“Well, I’m a big believer in massive amounts of discomfort”.
Sixty people stare up at me quietly, assuming they’re watching the start of a mental breakdown. There are five of us sat on stage, and we’re supposed to be talking about the importance of travelling like a local, but somehow we’ve wandered into its sister topic, “authenticity”. I’m outlining my philosophy of having an authentic English experience rooted in stoic misery and suffering. I talk about staying up all night in Greece, going from coffee to beer to coffee again in an attempt to un-night like the locals do, and then I explain that because I wasn’t Greek, I felt like crap the next morning. I describe what it was like to sleep rough in Orkney, and get lost on the North York Moors.
I wasn’t sure what all of this had to do with authenticity until later, when I realized I was authentically portraying myself as an absolute disaster-zone. Fair enough, I suppose.
What do these words mean?
The good people at Gogobot invited me to their London Travel Salon to suggest my own answers alongside Debbie Wosskow, Paul Clammer, Matt Carroll and Alex Leviton. All we seemed to end up with, around such a formidably complicated topic, was more questions. Here are some of them – and after a few weeks of head-scratching, I think I finally have a few answers of my own.
Why is everyone so obsessed with “local travel”?
A good person to ask is travel writer Vicky Baker. A few years back she ran a column in The Guardian chronicling her successful attempt to make her way around Central & South America guided by locals she met over social media. Four years later she’s bemused about how fashionable the word “local” is in travel journalism & blogging…
The reason this blog has gone quiet lately could perhaps….be linked to the overuse of the word “local” across the industry. I’ve seen guidebooks trading on the word “local” that are no way dissimilar to any other guidebook. Magazine articles offer “local’s tips” just for the sake of it, with no real added value for anyone. Tour companies promise you can “be a local” by hanging out with poor people for a couple of days.
In a response to new BBC article on the rise of “slum tourism” (another horrible phrase and a wellworn debate), writer Oliver Balch tweeted: “Slum Inc: my take – let tourists visit, but make them stay 1 week, queue for water, do a day’s shift, toilet together.”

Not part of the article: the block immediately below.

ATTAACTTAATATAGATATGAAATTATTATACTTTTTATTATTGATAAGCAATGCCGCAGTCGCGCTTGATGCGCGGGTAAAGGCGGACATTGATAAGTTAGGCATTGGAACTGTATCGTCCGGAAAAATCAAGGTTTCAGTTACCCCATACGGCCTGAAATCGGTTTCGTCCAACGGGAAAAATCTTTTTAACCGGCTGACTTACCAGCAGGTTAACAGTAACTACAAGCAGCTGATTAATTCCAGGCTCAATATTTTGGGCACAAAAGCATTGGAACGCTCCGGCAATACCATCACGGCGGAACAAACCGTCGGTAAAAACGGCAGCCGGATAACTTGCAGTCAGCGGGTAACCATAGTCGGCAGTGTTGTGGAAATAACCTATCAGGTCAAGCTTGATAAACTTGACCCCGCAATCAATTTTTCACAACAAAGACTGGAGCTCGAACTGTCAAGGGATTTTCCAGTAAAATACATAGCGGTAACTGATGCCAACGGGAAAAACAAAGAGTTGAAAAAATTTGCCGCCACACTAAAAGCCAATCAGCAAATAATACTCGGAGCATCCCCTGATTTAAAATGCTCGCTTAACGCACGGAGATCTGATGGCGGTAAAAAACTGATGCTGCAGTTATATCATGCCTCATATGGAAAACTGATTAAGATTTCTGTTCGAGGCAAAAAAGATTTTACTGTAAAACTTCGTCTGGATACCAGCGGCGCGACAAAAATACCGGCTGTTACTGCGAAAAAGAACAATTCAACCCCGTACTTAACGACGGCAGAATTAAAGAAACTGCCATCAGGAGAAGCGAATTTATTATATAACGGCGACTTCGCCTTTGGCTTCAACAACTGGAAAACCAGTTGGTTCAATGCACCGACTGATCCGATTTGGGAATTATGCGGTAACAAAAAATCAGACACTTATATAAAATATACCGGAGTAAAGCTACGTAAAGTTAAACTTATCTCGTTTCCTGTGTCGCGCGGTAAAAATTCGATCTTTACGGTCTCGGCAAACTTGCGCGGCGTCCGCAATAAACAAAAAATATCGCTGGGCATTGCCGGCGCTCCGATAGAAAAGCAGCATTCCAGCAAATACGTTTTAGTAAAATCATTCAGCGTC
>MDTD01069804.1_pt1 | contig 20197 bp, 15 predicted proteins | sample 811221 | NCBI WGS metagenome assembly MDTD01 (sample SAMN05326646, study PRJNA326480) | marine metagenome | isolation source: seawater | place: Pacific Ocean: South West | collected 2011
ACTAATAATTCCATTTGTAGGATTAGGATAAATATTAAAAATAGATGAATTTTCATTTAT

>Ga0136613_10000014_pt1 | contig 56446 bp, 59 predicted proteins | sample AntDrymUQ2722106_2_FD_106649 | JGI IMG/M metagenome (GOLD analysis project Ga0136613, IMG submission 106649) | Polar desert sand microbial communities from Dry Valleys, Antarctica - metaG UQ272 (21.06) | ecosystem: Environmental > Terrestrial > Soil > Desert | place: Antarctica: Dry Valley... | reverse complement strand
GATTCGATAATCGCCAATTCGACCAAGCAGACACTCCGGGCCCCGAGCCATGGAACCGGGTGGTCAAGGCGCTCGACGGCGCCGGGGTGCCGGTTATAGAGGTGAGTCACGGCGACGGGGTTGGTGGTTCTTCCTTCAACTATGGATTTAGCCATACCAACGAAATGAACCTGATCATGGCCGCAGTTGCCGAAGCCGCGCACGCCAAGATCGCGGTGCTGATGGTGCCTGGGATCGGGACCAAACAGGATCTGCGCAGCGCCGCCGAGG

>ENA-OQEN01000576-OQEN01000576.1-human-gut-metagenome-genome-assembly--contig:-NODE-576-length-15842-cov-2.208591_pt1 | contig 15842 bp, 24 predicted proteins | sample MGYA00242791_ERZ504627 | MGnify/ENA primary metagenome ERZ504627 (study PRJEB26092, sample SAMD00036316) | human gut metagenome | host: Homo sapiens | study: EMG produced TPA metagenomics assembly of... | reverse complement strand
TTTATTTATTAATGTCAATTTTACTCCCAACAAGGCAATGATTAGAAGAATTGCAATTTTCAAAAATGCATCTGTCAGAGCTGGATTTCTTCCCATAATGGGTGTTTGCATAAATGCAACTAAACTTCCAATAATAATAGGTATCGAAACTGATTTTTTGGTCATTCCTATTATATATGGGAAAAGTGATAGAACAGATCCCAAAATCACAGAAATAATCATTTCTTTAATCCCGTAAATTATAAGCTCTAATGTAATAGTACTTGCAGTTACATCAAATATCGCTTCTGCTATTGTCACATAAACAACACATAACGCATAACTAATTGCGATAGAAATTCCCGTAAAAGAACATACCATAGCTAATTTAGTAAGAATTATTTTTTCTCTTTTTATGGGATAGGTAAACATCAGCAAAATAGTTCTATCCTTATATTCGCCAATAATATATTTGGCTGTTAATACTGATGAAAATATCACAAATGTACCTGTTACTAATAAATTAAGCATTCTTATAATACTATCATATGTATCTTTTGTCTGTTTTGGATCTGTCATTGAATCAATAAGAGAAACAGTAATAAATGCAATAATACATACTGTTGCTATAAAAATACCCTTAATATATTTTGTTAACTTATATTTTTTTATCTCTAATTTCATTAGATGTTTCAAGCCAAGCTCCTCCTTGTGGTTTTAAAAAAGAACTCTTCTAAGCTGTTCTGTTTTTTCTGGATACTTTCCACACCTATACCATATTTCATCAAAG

So is “local travel” passé? As a buzzphrase, maybe. But the idea of money going to small operators, the idea of more self-awareness and consideration – that is surely not tired.
Vicky Baker, “How ‘Local’ became Travel’s Biggest Buzzword“
It’s easy to become cynical. So hey, let’s do that for a second.
“Local”? What rubbish.
The reason “local” is so popular is that it’s impossible to define.
Nobody agrees on what constitutes a “local”. How long do you have to live in the area before this title is bestowed on you? How long before something turns into a “local tradition”? How long do you have to be in business before you’re part of the community? Nobody is trying to provide answers for one very good reason – they would spark riots. Anyone with a fleck of provincial pride is going to take enormous offence when a stranger (a non-local, probably) starts throwing around universal laws of locality. Blown up to a national scale, this could easily incite wars. (“Excuse me, Mr Northern Cypriot, according to the Fifth Law Of Locality the Greeks are the real locals in Cyprus, so that whole Turkish thing? Yeah. Sorry. Look, I didn’t make the rules, ok?”)
So, it’s undefinable – or at least trying to define it would be so socially catastrophic that nobody will ever touch it with an authentically hand-crafted bargepole. But that’s ok – because its very wooliness is what makes it so useful to the tourist industry. If you want to slap a layer of credibility over something you’re offered to tourists, stick the word “local” in there (and “authentic” – that’s another winner). It’s meaningless because it can mean anything, and it’s useful because people fall for it every time. And when they conclude that something is deserving of the label “local”, that label unquestioningly means it’s a qualitative step up from “non-local”. That’s its marketing power.